To further assist in detachment and attachment of the sensor 100 from the ferromagnetic disk 122, the diaphragm 130 may have one or more convolute portions 144 that allow the ferromagnetic disk 122 to easily couple with the magnet 120. Such convolute portions 144 are non-planar portions of the diaphragm surface which allows for an increased range of motion of the diaphragm 130 so that the diaphragm 130 can be readily attached to the sensor 100. The convolute portions 144 allow the diaphragm 130 to flex when the cassette assembly 18 is mounted to the cassette mounting plate 30. This flexure of the diaphragm 130 enables the ferromagnetic disk 122 to engage with the magnet 120 within the tolerance limits of the transducer 111 such that the transducer 111 may not need to be electronically set to zero every time a cassette assembly 18 is loaded.

As such, the convolute portions 144 have the advantage that they may enable pressure measuring hardware and software to be created without adding additional systems that provide for zeroing the transducer 111. In addition, the convolute portions 144 allow for another significant advantage in the present invention. By use of the convolute portions 144, as discussed above, an increased range of motion of the diaphragm 130 is achieved. This increased range of motion can be attained even with a diaphragm which is sufficiently thick to avoid significant concerns regarding pinholes and leaks. Such concerns are particularly important in extracorporeal blood processing systems where health and safety concerns are present. More particularly, in a preferred embodiment, the diaphragm 130 has a thickness of greater than about 0.001 inches, more preferably greater than about 0.010 inches and most preferably about 0.020 inches. Further, it should be recognized that the thickness of the diaphragm can be significantly greater, as well.

In the structure of the present invention, fluid pressure in the first integral fluid conduit 80 is transferred from the diaphragm 130 to the magnet 120 via the ferromagnetic disk 122. The magnet 120 transfers the force via the magnet holder 114 to the load cell 112 and the transducer 111. The load cell 112 is, typically, composed of a resilient material, such as aluminum, and formed as a spring. In FIG. 4, the load cell 112 is shaped in the form of a double beam. This shape tends to reduce twisting or torsion of the load cell 112 so that forces applied to the load cell 112 are linearly conveyed throughout the structure. The transducer 111 is attached to the load cell 112 and senses the forces or distortion of the load cell 112. When composed of aluminum, the load cell 112 may obtain deflections ranging from about 0.002 to 0.02 inches.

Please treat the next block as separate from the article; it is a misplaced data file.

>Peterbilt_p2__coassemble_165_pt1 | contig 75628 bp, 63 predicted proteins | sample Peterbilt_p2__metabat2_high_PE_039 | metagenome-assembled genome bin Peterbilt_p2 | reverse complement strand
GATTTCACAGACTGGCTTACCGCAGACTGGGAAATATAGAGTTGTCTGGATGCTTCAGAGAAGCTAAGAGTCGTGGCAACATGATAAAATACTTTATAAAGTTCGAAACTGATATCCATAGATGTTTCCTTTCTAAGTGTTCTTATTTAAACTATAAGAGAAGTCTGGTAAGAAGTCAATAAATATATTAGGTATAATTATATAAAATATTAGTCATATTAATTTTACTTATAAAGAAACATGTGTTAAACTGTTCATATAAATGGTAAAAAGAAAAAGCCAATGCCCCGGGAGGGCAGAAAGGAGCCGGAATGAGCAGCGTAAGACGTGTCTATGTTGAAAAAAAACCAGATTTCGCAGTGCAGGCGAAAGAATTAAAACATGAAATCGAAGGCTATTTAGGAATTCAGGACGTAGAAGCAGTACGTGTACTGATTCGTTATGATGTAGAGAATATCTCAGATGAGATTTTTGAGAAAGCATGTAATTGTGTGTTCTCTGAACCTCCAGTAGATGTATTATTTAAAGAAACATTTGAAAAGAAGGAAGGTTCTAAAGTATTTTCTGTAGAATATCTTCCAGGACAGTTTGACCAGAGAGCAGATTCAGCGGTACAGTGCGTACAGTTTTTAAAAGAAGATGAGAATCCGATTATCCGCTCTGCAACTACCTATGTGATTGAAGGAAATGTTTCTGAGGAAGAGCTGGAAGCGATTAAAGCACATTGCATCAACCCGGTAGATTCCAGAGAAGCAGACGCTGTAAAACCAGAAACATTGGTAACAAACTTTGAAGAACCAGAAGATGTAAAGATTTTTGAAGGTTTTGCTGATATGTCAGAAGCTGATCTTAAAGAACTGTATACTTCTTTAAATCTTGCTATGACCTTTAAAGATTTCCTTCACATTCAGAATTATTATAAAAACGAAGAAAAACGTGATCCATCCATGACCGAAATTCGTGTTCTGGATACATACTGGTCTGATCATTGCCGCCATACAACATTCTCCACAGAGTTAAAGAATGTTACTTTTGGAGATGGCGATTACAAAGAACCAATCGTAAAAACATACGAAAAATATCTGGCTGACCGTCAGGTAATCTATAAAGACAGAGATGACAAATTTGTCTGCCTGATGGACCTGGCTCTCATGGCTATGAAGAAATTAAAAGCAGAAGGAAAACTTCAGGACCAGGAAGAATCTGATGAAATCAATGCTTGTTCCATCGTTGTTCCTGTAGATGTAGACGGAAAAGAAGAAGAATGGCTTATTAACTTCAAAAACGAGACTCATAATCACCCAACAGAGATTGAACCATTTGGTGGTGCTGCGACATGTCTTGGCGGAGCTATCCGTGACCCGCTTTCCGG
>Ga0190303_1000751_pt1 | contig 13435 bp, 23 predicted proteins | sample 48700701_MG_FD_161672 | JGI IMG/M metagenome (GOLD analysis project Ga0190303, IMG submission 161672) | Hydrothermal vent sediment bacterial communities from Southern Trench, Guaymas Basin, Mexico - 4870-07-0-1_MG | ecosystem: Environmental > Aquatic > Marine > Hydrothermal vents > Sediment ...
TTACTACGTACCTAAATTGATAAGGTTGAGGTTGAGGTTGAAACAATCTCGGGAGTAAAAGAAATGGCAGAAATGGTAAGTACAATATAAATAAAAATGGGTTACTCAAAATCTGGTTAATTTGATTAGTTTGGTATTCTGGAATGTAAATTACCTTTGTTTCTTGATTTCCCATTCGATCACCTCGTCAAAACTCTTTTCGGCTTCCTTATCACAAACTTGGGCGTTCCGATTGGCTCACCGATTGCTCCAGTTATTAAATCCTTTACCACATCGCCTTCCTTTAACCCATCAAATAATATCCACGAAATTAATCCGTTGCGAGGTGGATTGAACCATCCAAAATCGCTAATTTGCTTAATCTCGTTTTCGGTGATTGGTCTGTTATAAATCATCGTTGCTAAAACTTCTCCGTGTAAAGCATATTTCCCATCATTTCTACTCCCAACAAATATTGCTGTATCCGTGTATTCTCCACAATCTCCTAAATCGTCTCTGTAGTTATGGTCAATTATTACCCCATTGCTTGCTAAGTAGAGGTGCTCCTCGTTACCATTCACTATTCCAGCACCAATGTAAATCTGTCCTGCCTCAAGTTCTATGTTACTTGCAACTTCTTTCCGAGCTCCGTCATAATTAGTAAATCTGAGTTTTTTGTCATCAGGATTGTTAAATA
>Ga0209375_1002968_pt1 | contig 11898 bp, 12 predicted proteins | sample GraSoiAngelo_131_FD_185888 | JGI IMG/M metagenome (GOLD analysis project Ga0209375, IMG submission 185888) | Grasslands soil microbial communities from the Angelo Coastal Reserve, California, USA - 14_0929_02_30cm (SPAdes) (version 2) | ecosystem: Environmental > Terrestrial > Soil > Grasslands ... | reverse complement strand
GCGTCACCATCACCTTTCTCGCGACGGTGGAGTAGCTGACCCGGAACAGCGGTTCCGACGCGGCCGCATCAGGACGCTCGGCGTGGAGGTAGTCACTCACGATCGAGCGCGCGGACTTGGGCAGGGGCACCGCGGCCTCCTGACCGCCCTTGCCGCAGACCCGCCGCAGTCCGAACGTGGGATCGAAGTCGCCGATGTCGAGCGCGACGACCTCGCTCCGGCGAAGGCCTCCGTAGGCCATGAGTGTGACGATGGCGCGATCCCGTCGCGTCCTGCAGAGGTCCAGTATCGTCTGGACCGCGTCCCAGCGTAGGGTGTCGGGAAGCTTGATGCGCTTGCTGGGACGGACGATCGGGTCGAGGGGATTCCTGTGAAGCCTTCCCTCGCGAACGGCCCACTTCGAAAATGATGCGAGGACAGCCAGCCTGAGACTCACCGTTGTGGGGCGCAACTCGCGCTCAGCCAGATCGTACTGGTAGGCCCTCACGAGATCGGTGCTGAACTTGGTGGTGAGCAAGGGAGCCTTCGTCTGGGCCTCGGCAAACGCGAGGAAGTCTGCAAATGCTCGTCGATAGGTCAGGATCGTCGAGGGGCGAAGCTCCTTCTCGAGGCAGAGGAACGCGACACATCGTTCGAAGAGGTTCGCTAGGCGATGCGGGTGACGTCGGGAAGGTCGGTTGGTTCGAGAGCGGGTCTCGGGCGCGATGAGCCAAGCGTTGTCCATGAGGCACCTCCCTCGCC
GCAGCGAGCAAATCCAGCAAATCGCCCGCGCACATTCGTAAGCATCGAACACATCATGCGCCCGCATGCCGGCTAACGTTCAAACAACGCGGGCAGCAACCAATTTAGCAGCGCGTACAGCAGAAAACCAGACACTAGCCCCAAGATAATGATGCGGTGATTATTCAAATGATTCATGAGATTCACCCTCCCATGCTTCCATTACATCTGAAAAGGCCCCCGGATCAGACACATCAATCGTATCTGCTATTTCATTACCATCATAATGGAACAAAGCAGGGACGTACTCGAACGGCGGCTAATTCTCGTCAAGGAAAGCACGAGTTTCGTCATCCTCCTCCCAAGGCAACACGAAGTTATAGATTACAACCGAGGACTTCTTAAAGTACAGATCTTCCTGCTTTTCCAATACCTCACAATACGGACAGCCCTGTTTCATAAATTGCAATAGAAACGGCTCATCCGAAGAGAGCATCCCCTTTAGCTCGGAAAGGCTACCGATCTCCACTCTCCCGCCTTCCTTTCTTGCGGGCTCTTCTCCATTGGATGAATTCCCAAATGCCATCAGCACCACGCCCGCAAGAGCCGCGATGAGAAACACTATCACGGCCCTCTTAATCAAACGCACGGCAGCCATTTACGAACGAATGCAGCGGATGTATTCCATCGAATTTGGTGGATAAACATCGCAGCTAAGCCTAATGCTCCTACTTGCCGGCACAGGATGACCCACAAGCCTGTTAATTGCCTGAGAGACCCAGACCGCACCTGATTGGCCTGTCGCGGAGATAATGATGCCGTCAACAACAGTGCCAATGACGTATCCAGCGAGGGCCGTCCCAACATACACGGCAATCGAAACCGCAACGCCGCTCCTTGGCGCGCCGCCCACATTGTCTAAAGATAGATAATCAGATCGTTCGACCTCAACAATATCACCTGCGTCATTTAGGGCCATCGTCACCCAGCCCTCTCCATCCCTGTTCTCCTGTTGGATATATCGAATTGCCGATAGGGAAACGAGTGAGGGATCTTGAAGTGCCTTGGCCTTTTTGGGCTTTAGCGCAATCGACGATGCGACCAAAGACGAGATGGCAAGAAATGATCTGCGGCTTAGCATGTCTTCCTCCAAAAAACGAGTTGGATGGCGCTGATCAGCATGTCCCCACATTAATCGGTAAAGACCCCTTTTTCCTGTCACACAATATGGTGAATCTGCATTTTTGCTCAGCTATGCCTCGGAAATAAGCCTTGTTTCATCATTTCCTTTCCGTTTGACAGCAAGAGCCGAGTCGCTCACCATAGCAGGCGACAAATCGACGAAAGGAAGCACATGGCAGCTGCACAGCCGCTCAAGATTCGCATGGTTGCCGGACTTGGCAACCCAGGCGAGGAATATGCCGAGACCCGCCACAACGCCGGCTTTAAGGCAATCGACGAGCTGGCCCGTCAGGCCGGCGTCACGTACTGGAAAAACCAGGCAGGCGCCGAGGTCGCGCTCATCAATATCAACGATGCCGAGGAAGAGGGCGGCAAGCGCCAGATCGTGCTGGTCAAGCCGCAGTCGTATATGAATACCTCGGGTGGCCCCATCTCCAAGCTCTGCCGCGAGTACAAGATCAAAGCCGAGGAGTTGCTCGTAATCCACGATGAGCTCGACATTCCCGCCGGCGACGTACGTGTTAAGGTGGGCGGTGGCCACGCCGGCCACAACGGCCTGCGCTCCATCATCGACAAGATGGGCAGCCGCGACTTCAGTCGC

In one aspect of this embodiment, a transducer 111, such as a strain gauge, is capable of directly measuring a force exerted on the diaphragm 130 by the fluid pressure in the first integral fluid conduit 80. The transducer 111 converts the force exerted on the diaphragm 111 to an electrical signal. As such, positive and negative pressures exerted on the diaphragm 130 may be measured in the form of stresses or strains. By correlating the force measurement to the area on which the force is acting, the pressure exerted on the diaphragm 111 can be calculated.

In another aspect of this embodiment, a transducer 111, such as a piezoelectric distance sensor or a linear variable differential transformer (LVDT), is capable of measuring displacement of the diaphragm 130. The displacement measurement is capable of being correlated into a positive or negative pressure depending on the direction of displacement of the diaphragm 130 and the spring rate of the diaphragm 130.

Another embodiment of sensor 100 is shown in FIG. 6. In this embodiment, the sensor 100 may be directly coupled to the diaphragm 130 using vacuum pressure. The sensor 100 includes a probe 200 that is connected to the load cell 112. The probe 200 includes a vacuum chamber 210 that is connected to a vacuum line 220 which passes through the probe 200 and the load cell 112. A flexible vacuum hose 230 connects the vacuum line 220 to a vacuum source, not shown. The vacuum source may include a device that is capable of creating a vacuum pressure, such as a vacuum pump.

An anchor support 235 may be used to secure the vacuum hose 230 so that flexing of the hose 230 does not unduly influence the sensor 100 readings. The vacuum hose 230 may optionally be coiled. In this configuration, the forces applied to the hose 230 will have a reduced effect on the readings of sensor 100. In addition, the vacuum hose 230 may be held by other means know to those skilled in the art for reducing the influences that the vacuum hose 230 has on the readings of sensor 100.

In this embodiment, as shown in FIG. 6, the top wall 254 of conduit 80 assists in coupling the sensor 100 to the diaphragm 130. As the sensor 100 is moved toward the diaphragm 130 for coupling, the top wall 254 is positioned to make contact with the diaphragm 130. This contact with the top wall 254 prevents undue flexure of the diaphragm 130. After coupling between the diaphragm 130 and the sensor 100 is established, the sensor 100 is moved such that the diaphragm 130 is backed off from contact with the top wall 254. This technique can be used to assist coupling in other embodiments, including that shown in FIG. 7.

In operation, a vacuum coupling is created when the vacuum chamber 210 interfaces with the diaphragm 130 while the vacuum source creates a vacuum pressure in the vacuum hose 230, vacuum line 220 and vacuum chamber 210. When a vacuum pressure is created, the diaphragm 130 is coupled to the vacuum chamber 210. This coupling allows the sensor 100 to measure the force exerted on or the displacement of the diaphragm 130 by fluid in the fluid conduit 80 similar to the magnetic coupling previously discussed.